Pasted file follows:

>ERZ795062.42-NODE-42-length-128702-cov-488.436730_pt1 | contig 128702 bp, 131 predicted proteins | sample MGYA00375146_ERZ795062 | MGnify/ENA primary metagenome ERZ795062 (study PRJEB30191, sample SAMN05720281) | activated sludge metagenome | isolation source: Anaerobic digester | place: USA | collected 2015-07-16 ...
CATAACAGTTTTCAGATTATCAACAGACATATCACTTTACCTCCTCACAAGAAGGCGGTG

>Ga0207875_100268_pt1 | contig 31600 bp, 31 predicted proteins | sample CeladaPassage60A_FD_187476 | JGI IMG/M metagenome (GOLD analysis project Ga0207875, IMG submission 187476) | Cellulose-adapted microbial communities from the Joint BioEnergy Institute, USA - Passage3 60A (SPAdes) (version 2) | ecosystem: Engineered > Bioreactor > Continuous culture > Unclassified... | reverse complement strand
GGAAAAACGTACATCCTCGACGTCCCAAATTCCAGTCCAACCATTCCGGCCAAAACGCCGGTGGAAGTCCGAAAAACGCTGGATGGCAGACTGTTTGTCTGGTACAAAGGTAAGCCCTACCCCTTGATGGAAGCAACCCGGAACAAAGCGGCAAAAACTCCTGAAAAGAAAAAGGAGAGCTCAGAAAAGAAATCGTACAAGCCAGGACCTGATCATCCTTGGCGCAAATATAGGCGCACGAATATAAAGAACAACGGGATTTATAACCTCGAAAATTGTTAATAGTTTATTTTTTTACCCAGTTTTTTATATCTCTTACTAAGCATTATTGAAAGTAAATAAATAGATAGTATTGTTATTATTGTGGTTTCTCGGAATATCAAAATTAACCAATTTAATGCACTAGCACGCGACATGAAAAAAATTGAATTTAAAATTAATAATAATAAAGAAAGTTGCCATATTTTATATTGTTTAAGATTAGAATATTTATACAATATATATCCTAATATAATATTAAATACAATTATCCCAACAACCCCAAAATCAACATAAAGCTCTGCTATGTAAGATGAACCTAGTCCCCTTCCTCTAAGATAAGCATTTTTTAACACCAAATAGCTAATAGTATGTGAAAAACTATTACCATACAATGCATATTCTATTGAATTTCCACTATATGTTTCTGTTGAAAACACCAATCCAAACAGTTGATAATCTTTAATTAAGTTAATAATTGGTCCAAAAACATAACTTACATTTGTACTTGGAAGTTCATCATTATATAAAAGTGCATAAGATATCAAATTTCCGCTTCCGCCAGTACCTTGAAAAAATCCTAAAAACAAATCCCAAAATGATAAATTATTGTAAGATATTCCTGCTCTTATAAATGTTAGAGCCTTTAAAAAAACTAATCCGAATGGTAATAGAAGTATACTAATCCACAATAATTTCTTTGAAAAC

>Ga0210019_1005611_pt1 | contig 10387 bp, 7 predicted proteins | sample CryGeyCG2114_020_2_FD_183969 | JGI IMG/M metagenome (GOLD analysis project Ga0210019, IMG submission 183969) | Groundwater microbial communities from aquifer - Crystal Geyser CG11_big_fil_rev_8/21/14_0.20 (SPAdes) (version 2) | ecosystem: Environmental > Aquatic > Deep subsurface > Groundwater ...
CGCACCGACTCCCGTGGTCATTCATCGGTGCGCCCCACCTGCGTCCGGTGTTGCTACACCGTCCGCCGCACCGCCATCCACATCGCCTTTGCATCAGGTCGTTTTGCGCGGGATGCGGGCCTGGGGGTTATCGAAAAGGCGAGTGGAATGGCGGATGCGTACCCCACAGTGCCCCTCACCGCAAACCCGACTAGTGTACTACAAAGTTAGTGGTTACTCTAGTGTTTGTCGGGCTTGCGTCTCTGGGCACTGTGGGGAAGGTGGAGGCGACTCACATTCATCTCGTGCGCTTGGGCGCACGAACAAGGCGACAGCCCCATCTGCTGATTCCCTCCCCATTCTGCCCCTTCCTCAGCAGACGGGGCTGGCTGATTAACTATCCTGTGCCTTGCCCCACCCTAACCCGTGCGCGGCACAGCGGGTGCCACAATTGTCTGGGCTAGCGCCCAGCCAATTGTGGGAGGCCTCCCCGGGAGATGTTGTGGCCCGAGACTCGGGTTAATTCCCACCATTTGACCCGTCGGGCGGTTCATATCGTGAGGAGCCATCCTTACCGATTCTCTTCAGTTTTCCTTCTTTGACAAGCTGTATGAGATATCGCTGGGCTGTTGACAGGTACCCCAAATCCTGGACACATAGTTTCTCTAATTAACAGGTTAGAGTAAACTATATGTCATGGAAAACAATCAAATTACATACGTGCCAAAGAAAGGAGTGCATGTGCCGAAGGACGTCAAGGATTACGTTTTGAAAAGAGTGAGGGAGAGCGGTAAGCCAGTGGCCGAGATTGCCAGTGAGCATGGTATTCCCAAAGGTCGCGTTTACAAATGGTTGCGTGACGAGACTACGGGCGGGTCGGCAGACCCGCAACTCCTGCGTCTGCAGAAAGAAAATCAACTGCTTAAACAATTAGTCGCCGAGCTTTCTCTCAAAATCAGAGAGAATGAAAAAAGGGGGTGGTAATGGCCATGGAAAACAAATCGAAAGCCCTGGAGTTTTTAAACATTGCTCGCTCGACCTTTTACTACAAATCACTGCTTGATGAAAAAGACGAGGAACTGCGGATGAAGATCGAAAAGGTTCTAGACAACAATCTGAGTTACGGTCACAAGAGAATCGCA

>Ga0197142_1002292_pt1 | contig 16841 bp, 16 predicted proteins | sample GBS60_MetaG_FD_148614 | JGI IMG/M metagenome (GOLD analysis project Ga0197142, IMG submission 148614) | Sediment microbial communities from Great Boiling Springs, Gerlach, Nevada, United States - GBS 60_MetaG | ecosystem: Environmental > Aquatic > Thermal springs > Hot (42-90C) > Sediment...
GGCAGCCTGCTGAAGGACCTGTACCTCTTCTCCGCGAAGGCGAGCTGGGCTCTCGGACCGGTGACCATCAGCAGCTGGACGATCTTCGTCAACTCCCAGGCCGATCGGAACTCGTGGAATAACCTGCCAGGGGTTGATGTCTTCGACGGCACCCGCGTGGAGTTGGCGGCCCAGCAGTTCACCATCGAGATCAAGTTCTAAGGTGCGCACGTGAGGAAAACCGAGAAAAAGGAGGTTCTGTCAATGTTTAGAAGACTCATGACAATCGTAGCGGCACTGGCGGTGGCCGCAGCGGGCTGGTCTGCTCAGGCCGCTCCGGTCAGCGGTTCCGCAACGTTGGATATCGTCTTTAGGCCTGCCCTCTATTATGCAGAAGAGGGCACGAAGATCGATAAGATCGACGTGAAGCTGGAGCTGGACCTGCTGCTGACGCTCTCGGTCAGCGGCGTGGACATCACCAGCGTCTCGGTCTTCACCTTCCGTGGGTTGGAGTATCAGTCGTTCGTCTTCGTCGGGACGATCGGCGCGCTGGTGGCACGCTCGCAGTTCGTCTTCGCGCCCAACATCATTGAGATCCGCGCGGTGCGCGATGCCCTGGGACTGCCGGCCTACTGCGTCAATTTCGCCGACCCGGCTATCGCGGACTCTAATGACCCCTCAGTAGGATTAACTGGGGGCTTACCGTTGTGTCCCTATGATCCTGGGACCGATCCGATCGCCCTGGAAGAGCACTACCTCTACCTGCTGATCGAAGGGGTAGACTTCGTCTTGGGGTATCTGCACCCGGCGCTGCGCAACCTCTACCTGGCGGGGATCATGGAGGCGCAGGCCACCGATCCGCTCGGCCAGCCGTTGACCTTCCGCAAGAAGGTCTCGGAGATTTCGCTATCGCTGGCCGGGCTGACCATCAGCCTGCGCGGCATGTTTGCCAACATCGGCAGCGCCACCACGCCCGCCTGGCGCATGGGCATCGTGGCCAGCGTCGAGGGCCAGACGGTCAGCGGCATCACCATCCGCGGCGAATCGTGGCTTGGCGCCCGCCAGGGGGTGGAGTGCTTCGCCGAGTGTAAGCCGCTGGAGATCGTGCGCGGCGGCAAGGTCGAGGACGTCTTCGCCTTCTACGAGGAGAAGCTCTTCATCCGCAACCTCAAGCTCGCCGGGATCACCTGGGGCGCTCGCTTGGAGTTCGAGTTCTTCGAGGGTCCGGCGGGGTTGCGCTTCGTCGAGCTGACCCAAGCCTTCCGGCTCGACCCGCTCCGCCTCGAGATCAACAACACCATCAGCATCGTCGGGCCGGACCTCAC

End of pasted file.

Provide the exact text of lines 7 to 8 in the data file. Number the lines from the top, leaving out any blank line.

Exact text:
>Ga0197142_1002292_pt1 | contig 16841 bp, 16 predicted proteins | sample GBS60_MetaG_FD_148614 | JGI IMG/M metagenome (GOLD analysis project Ga0197142, IMG submission 148614) | Sediment microbial communities from Great Boiling Springs, Gerlach, Nevada, United States - GBS 60_MetaG | ecosystem: Environmental > Aquatic > Thermal springs > Hot (42-90C) > Sediment...
GGCAGCCTGCTGAAGGACCTGTACCTCTTCTCCGCGAAGGCGAGCTGGGCTCTCGGACCGGTGACCATCAGCAGCTGGACGATCTTCGTCAACTCCCAGGCCGATCGGAACTCGTGGAATAACCTGCCAGGGGTTGATGTCTTCGACGGCACCCGCGTGGAGTTGGCGGCCCAGCAGTTCACCATCGAGATCAAGTTCTAAGGTGCGCACGTGAGGAAAACCGAGAAAAAGGAGGTTCTGTCAATGTTTAGAAGACTCATGACAATCGTAGCGGCACTGGCGGTGGCCGCAGCGGGCTGGTCTGCTCAGGCCGCTCCGGTCAGCGGTTCCGCAACGTTGGATATCGTCTTTAGGCCTGCCCTCTATTATGCAGAAGAGGGCACGAAGATCGATAAGATCGACGTGAAGCTGGAGCTGGACCTGCTGCTGACGCTCTCGGTCAGCGGCGTGGACATCACCAGCGTCTCGGTCTTCACCTTCCGTGGGTTGGAGTATCAGTCGTTCGTCTTCGTCGGGACGATCGGCGCGCTGGTGGCACGCTCGCAGTTCGTCTTCGCGCCCAACATCATTGAGATCCGCGCGGTGCGCGATGCCCTGGGACTGCCGGCCTACTGCGTCAATTTCGCCGACCCGGCTATCGCGGACTCTAATGACCCCTCAGTAGGATTAACTGGGGGCTTACCGTTGTGTCCCTATGATCCTGGGACCGATCCGATCGCCCTGGAAGAGCACTACCTCTACCTGCTGATCGAAGGGGTAGACTTCGTCTTGGGGTATCTGCACCCGGCGCTGCGCAACCTCTACCTGGCGGGGATCATGGAGGCGCAGGCCACCGATCCGCTCGGCCAGCCGTTGACCTTCCGCAAGAAGGTCTCGGAGATTTCGCTATCGCTGGCCGGGCTGACCATCAGCCTGCGCGGCATGTTTGCCAACATCGGCAGCGCCACCACGCCCGCCTGGCGCATGGGCATCGTGGCCAGCGTCGAGGGCCAGACGGTCAGCGGCATCACCATCCGCGGCGAATCGTGGCTTGGCGCCCGCCAGGGGGTGGAGTGCTTCGCCGAGTGTAAGCCGCTGGAGATCGTGCGCGGCGGCAAGGTCGAGGACGTCTTCGCCTTCTACGAGGAGAAGCTCTTCATCCGCAACCTCAAGCTCGCCGGGATCACCTGGGGCGCTCGCTTGGAGTTCGAGTTCTTCGAGGGTCCGGCGGGGTTGCGCTTCGTCGAGCTGACCCAAGCCTTCCGGCTCGACCCGCTCCGCCTCGAGATCAACAACACCATCAGCATCGTCGGGCCGGACCTCAC